Lawmakers in the Georgia House of Representatives [official website] on Monday approved a bill [HB 885 backgrounder] that would legalize the administration of medical marijuana by pill, liquid or injection to treat certain seizure disorders. The Georgia House approved the bill on Monday by an overwhelming majority of 171-4. Rep. Allen Peake (R) [official website] of Macon, Georgia, sponsored the bill, and his support for the issue was inspired [Telegraph report] in part by a constituent's four-year-old daughter that suffers from an extreme seizure disorder. The bill contains several provisions directed to study the benefits of medical cannabis to treat conditions related to seizures, as well as cancer and glaucoma. Further, it will allow Georgia's five medical research universities to cultivate cannabis in order to extract cannabidiol (CBD), a non hallucinogenic cannabidoiol, from the plant. The bill will now travel to the Georgia state Senate, where Peake believes the bill may be tightened before it becomes law because it includes many groundbreaking provisions.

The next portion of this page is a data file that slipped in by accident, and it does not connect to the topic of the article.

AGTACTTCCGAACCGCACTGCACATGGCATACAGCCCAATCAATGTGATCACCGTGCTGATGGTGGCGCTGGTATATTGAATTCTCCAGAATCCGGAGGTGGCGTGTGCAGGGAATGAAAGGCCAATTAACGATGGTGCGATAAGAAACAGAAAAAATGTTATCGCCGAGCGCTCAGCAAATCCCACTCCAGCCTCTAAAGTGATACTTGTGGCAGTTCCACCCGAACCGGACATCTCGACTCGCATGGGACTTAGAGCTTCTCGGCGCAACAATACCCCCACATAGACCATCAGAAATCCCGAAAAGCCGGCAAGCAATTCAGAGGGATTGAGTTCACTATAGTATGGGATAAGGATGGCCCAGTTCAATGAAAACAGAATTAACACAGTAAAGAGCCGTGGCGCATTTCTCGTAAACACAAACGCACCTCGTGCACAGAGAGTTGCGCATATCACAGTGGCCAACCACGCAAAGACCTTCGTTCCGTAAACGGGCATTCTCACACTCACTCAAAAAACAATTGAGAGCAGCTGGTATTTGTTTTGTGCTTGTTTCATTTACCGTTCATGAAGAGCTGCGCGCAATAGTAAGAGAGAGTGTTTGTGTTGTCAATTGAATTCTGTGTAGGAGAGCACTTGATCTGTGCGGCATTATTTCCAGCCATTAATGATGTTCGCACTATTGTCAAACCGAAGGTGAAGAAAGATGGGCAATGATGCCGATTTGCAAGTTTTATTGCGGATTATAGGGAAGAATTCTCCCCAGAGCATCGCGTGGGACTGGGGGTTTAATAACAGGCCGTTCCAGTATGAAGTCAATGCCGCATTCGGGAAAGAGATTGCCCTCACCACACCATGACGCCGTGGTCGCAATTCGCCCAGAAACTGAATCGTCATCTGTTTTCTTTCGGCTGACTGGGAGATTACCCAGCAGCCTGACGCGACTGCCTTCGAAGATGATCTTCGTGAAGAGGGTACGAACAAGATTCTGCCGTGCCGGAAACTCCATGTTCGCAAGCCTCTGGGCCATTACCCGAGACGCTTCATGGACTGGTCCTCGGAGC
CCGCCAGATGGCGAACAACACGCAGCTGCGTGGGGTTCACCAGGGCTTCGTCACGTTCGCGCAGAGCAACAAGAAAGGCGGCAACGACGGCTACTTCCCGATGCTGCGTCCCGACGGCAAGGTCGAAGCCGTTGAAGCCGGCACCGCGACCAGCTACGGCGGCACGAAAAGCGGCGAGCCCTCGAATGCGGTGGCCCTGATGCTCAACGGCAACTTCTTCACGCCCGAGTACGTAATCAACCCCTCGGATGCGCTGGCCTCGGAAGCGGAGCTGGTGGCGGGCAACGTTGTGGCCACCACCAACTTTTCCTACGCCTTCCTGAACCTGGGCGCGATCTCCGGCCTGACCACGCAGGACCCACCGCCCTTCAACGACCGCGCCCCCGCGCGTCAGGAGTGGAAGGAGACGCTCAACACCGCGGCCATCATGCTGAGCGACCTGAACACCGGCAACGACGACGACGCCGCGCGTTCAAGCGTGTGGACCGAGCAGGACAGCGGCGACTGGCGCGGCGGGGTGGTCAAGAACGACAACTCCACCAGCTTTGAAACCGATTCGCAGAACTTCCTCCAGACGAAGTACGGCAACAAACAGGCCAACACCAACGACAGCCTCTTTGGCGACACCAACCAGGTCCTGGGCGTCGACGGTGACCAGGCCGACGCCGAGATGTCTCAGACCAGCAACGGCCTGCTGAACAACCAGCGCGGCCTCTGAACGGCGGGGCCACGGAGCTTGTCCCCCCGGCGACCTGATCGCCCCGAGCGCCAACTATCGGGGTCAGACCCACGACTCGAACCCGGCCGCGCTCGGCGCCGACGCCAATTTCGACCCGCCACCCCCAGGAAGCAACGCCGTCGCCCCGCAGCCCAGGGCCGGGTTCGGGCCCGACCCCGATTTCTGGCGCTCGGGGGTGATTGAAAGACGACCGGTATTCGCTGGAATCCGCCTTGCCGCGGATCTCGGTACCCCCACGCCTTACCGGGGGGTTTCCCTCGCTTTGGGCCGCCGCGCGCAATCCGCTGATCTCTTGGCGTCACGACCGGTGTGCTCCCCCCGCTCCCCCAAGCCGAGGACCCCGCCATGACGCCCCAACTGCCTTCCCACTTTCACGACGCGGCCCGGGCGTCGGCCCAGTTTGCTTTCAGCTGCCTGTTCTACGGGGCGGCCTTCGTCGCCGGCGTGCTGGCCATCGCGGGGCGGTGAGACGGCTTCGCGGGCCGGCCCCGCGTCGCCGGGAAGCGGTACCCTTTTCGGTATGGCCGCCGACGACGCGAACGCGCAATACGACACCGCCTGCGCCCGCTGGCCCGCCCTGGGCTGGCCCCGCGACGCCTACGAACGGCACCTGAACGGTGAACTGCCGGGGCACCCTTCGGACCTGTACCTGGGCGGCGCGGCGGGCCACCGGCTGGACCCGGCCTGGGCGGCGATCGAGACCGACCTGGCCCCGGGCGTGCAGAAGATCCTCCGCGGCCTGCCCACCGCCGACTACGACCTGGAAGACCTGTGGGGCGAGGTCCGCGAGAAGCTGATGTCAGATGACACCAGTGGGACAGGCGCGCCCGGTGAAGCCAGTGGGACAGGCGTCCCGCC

The use of marijuana for medical purposes and the legalization of marijuana [JURIST backgrounder] for recreational use has garnered more legal support [Marijuana Policy Project website] in the US in recent months. Last month the Financial Crimes Enforcement Network (FinCEN) of the US Department of the Treasury issued guidelines [JURIST report] for banks to provide services to legal marijuana-related businesses, predominately in Colorado and Washington. In January the Florida Supreme Court approved [JURIST report] a citizen initiative to vote on an amendment to the state constitution on the legality of medical marijuana. Also in January New York Governor Andrew Cuomo announced [JURIST report] plans for a medical marijuana pilot program which would permit up to 20 hospitals to distribute medical marijuana to patients with serious illnesses.